Last week I went to El Paso, Texas. Coming home, I had an exit-row, window seat – the creme de la creme of economy-class airline seating. Shortly after I sat down, a man roughly twice my size asked me, “what seat do you have?”, which is the polite way of saying, “I think you’re in my seat”. I confirmed with the flight attendant that I was in fact in the correct seat, and that his was the one directly in front of me. He took a look at that seat and muttered, “you’ve got to be kidding me”, and the flight attendant said something I didn’t catch the beginning of but that ended with, “…unless she’ll switch”. I took one look at him, one look at the amount of unused space I had, and said, “Yes, I’ll switch”. You would think I’d done something worthy of a Nobel Peace Prize. The flight attendant was just floored, said she’d never seen anyone do that, and I had to repeat myself before the gentleman even believed me. Yet, I am small enough that even in the other seat, I still had a little room to spare. It just didn’t make any sense to me that he should be incredibly uncomfortable for the next three hours, when I would be equally comfortable in either seat. But both of them went on for several minutes about how incredibly kind I was to do so and offering to buy me drinks, until instead of feeling good about doing a nice thing, I ended up feeling bad that it was that uncommon of an occurrance! Was it really that strange a thing to do? If so, why? Please comment!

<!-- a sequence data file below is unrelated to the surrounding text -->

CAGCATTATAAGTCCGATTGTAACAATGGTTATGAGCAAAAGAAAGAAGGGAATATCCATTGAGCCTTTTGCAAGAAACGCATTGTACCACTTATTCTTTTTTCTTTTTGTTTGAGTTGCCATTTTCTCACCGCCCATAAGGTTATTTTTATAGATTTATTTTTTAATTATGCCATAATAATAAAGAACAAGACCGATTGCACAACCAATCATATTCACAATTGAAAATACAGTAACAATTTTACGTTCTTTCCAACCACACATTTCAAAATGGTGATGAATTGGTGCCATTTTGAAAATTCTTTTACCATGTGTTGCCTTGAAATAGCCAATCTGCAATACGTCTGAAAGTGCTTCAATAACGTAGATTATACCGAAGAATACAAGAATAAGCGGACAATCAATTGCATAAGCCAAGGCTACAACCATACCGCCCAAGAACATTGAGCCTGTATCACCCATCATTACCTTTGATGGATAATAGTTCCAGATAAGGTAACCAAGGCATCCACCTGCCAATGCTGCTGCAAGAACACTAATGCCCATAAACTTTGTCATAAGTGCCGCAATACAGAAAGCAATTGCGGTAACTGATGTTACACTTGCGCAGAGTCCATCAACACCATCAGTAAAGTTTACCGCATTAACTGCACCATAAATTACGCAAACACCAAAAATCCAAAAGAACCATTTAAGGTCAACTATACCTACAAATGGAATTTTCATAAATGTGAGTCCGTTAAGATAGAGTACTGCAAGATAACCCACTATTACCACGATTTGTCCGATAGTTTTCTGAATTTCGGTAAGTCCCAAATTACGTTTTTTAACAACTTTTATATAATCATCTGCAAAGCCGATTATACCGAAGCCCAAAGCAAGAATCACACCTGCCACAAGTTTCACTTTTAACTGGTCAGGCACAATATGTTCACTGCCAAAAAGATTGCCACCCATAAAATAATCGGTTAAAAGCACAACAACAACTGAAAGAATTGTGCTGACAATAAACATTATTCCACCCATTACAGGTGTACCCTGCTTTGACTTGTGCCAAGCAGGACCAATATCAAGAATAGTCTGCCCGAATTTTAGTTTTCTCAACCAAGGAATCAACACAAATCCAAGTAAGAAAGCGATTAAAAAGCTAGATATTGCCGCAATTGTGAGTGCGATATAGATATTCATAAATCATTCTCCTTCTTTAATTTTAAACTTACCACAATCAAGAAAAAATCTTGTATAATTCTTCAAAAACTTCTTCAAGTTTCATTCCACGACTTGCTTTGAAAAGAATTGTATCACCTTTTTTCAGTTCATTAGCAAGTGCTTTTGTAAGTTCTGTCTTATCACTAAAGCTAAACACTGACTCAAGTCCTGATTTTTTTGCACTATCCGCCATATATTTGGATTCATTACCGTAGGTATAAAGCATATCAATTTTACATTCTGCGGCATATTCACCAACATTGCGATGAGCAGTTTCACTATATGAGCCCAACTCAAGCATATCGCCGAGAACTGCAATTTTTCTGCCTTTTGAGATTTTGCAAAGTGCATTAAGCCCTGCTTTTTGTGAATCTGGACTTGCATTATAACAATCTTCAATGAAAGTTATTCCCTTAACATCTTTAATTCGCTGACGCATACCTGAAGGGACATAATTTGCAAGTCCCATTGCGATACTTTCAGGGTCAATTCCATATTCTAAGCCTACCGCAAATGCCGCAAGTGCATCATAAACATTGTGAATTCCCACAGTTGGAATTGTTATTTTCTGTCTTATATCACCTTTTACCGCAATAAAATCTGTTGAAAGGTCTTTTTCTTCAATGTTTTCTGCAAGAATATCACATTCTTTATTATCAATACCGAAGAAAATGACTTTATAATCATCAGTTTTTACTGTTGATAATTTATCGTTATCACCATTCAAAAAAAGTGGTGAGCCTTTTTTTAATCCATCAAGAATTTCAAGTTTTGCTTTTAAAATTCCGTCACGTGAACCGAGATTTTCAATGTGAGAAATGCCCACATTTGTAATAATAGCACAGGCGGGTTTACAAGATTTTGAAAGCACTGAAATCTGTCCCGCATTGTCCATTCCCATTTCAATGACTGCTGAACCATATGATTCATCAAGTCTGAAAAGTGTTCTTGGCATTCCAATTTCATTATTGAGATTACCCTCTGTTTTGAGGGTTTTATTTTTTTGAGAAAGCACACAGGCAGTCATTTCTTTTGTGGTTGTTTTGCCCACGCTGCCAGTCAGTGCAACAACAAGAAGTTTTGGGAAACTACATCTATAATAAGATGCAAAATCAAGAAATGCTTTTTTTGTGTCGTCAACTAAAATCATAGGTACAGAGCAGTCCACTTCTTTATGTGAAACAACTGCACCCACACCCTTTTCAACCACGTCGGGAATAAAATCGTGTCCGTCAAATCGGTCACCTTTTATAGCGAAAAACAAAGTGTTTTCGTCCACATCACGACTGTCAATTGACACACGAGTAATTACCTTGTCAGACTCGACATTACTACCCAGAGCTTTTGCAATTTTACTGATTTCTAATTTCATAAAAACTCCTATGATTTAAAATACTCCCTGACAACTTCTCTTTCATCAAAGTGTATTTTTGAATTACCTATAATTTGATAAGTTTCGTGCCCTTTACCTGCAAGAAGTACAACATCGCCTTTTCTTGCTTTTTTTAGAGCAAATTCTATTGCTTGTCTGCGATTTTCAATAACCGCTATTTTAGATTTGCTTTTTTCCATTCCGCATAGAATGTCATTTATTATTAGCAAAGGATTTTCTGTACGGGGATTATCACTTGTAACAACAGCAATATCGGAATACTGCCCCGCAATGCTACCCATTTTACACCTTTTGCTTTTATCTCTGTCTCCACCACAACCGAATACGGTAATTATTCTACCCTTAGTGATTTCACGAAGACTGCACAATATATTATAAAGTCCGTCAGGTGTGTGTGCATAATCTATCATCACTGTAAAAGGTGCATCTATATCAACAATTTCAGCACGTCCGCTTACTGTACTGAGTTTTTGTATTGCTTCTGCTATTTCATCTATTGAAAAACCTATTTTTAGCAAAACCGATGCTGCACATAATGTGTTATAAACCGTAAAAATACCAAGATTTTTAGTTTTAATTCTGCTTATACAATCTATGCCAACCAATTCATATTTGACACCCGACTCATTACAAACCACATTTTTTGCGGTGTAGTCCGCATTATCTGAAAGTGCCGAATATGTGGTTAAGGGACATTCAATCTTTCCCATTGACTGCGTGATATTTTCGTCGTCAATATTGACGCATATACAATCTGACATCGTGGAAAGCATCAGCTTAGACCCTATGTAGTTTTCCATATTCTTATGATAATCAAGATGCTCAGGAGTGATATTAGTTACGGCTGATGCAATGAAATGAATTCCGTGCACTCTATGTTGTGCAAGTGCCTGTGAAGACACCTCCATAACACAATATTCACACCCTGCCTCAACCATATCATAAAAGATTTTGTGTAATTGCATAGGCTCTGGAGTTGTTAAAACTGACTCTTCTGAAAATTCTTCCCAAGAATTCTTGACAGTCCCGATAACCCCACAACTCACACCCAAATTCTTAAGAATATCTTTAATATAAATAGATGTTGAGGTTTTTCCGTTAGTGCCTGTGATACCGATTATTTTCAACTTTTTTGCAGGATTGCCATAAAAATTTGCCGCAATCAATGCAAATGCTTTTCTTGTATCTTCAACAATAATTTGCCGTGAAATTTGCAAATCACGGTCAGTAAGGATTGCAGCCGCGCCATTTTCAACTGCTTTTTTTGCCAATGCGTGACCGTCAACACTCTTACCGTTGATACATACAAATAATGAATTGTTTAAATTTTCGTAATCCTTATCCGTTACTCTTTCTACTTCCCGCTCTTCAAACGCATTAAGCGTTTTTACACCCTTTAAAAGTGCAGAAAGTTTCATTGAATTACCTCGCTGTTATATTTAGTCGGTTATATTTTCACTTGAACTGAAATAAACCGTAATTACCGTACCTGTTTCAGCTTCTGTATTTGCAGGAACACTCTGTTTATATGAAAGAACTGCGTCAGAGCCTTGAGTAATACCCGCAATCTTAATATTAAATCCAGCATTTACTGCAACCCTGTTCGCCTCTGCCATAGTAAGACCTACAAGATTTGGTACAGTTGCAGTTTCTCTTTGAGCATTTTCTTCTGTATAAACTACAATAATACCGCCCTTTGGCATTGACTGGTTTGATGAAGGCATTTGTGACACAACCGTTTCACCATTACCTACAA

Posted by: Inside-Out Peace | February 24, 2009
On Giving Up An Exit-row Airplane Seat